Often overlooked, voluntary notarial auctions (or candle sales) are a unique way to sell your property. These are organized by the Chamber of Notaries, or on spot, or in a room close to the property sold by auction.
Before the auction
Through the agreement with the seller, the notary sets the amount of the initial price, estimated in most cases at 75% of the value of the property.
It then advertises in the press, on public posters, on the Internet, etc.
During the three weeks preceding the sale, the notary, whose contact details are given on the advertisements, answers all questions from potential buyers. It also informs them of the day and time of the visit to the property.
The day of the auction
After announcing the starting price and the amount of additional costs payable by the successful bidder, a small wick is lit which symbolizes the beginning of the auction.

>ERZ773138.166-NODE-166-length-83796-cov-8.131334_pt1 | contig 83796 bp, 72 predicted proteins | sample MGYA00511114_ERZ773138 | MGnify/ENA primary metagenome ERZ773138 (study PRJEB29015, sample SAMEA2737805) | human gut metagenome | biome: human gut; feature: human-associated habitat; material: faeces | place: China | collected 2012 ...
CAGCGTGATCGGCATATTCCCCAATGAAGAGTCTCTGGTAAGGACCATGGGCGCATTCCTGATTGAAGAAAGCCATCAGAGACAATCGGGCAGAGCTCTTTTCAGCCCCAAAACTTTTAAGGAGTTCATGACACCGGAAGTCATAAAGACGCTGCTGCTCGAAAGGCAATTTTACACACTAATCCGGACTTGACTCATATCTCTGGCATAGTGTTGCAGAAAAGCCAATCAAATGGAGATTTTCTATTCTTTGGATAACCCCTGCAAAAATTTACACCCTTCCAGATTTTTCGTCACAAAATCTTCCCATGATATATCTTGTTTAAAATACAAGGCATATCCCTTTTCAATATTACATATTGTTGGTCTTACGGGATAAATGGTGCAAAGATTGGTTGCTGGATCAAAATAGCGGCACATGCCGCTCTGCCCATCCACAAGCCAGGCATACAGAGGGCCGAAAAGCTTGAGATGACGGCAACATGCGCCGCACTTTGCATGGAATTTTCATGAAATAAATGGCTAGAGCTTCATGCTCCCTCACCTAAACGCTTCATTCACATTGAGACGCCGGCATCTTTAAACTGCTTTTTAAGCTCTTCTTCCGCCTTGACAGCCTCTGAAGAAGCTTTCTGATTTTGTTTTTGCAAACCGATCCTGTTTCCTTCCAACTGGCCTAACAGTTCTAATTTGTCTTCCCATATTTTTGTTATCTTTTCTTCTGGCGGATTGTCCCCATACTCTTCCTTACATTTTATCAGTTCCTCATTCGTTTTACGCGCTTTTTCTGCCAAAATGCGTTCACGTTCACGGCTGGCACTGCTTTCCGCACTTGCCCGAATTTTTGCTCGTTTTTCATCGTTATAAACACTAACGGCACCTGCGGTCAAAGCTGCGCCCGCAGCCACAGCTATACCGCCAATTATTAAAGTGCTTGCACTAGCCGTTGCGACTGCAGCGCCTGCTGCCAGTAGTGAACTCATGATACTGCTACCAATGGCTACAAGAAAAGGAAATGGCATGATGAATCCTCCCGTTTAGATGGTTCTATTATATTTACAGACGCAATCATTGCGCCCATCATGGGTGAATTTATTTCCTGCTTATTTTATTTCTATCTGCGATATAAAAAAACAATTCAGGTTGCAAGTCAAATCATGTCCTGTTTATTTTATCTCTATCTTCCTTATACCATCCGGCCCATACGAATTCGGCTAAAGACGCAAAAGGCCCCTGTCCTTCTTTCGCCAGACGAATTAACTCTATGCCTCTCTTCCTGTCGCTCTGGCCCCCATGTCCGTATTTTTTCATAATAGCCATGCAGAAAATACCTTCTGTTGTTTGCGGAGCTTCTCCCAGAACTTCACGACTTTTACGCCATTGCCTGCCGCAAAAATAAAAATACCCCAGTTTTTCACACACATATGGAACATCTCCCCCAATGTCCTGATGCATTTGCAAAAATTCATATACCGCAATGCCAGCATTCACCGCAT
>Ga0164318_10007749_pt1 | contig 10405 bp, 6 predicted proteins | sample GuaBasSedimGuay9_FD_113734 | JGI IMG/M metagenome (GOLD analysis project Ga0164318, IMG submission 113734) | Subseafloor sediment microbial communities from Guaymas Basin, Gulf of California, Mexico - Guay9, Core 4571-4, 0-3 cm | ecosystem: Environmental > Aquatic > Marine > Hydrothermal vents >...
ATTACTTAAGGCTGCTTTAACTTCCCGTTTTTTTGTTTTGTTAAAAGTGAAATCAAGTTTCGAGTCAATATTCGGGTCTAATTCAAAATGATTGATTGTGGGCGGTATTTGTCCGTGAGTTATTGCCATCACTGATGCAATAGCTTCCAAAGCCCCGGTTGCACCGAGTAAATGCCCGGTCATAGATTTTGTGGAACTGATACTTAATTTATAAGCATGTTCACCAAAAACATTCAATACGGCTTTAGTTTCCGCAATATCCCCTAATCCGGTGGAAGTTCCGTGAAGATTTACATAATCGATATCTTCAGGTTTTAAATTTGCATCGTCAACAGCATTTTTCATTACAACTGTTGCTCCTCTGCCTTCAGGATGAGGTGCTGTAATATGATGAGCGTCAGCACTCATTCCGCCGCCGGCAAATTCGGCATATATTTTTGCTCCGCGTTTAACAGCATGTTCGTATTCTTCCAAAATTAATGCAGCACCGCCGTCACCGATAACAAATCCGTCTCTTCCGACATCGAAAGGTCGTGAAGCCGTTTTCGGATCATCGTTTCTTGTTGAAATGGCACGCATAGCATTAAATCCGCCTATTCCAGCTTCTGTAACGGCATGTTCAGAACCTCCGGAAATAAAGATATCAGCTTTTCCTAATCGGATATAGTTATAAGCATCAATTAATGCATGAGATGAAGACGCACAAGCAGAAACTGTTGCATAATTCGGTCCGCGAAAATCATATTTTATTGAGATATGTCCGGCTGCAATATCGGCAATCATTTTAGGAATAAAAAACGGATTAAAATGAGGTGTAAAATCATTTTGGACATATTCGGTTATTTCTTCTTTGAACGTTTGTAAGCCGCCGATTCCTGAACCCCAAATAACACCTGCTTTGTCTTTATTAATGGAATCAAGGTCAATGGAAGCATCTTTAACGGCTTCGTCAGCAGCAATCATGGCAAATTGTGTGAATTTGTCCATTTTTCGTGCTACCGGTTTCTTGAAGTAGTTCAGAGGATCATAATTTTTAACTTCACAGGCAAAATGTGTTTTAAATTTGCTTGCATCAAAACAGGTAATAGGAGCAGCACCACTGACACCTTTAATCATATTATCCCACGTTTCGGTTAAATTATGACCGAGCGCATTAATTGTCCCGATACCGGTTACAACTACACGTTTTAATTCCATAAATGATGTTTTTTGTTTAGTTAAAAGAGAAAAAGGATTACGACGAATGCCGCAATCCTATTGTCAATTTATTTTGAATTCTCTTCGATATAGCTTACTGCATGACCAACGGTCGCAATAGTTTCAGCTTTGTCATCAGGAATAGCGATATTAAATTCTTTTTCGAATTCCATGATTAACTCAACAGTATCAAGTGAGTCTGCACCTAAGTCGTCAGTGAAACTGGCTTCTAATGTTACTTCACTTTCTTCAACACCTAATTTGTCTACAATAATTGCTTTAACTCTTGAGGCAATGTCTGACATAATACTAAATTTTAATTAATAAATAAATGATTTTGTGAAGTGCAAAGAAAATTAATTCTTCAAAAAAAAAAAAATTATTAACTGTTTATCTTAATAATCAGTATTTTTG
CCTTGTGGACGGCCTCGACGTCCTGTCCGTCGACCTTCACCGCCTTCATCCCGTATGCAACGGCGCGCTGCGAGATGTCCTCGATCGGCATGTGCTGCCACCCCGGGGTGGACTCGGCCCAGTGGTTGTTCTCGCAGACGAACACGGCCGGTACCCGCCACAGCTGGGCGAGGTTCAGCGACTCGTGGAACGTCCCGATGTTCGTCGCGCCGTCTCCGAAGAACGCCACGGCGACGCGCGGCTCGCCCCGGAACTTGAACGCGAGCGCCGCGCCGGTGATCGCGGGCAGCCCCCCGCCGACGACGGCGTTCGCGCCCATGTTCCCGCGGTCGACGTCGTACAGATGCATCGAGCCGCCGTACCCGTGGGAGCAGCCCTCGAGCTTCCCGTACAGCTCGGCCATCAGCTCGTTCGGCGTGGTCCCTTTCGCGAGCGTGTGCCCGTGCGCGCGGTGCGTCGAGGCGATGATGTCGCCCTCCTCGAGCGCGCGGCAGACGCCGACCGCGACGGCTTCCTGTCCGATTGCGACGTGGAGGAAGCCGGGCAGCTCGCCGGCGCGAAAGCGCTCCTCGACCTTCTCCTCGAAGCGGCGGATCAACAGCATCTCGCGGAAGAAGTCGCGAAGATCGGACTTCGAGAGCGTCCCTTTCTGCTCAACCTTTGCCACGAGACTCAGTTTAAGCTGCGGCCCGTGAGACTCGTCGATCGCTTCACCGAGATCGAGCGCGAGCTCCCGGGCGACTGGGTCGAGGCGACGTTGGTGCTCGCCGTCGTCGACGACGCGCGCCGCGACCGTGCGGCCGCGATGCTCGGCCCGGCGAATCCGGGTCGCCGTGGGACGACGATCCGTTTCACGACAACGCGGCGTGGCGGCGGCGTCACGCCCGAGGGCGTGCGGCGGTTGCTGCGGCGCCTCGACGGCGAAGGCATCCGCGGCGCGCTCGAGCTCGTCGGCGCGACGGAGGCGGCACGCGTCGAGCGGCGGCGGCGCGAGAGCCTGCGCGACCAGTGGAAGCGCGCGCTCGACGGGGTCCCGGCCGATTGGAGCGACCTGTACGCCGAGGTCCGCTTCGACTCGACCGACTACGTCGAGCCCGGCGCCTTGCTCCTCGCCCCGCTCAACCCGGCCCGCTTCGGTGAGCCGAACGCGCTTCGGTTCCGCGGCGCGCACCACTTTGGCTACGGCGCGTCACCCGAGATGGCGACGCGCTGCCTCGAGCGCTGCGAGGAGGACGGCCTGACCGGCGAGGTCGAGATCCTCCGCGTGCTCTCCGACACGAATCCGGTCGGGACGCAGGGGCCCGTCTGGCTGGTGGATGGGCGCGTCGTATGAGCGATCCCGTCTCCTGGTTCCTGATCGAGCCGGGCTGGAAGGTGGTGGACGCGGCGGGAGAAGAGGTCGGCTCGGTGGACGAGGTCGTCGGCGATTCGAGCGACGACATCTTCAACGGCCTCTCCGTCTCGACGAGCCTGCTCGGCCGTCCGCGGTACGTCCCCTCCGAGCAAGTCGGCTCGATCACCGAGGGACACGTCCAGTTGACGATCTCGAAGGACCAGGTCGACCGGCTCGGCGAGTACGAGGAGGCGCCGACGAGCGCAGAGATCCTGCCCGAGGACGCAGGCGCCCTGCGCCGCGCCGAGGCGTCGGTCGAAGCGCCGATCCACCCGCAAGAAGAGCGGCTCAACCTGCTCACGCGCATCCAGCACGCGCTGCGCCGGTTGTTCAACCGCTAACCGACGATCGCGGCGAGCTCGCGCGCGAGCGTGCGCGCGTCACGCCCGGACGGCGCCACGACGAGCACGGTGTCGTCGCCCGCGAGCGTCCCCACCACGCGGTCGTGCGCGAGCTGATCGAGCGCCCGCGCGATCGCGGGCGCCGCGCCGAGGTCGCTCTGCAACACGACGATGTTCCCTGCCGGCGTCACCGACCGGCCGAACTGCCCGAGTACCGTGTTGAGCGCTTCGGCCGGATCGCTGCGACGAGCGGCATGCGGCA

During these auctions, each wick (or fire) that goes out is replaced by a new one, and so on.
After the extinction of two successive wicks, materialized by the smoke which escapes, and without any new auction that occurs during their burning, the auction is pronounced in favor of the last bidder.
The consignment check deposited by the buyer to bid is immediately cashed. The buyer then has 45 days to pay the full price (if no higher bid has been made within 10 days of the session).
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